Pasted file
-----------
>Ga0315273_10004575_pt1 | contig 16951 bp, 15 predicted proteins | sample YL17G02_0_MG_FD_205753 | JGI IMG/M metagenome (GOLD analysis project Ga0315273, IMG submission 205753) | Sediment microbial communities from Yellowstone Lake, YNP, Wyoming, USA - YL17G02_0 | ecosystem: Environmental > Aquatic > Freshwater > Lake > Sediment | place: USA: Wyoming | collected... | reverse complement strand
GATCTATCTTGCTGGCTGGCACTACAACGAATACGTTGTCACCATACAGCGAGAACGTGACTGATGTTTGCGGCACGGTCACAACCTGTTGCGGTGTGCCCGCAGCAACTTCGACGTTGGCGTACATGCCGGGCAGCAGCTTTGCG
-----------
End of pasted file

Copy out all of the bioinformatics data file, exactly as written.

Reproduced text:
>Ga0315273_10004575_pt1 | contig 16951 bp, 15 predicted proteins | sample YL17G02_0_MG_FD_205753 | JGI IMG/M metagenome (GOLD analysis project Ga0315273, IMG submission 205753) | Sediment microbial communities from Yellowstone Lake, YNP, Wyoming, USA - YL17G02_0 | ecosystem: Environmental > Aquatic > Freshwater > Lake > Sediment | place: USA: Wyoming | collected... | reverse complement strand
GATCTATCTTGCTGGCTGGCACTACAACGAATACGTTGTCACCATACAGCGAGAACGTGACTGATGTTTGCGGCACGGTCACAACCTGTTGCGGTGTGCCCGCAGCAACTTCGACGTTGGCGTACATGCCGGGCAGCAGCTTTGCG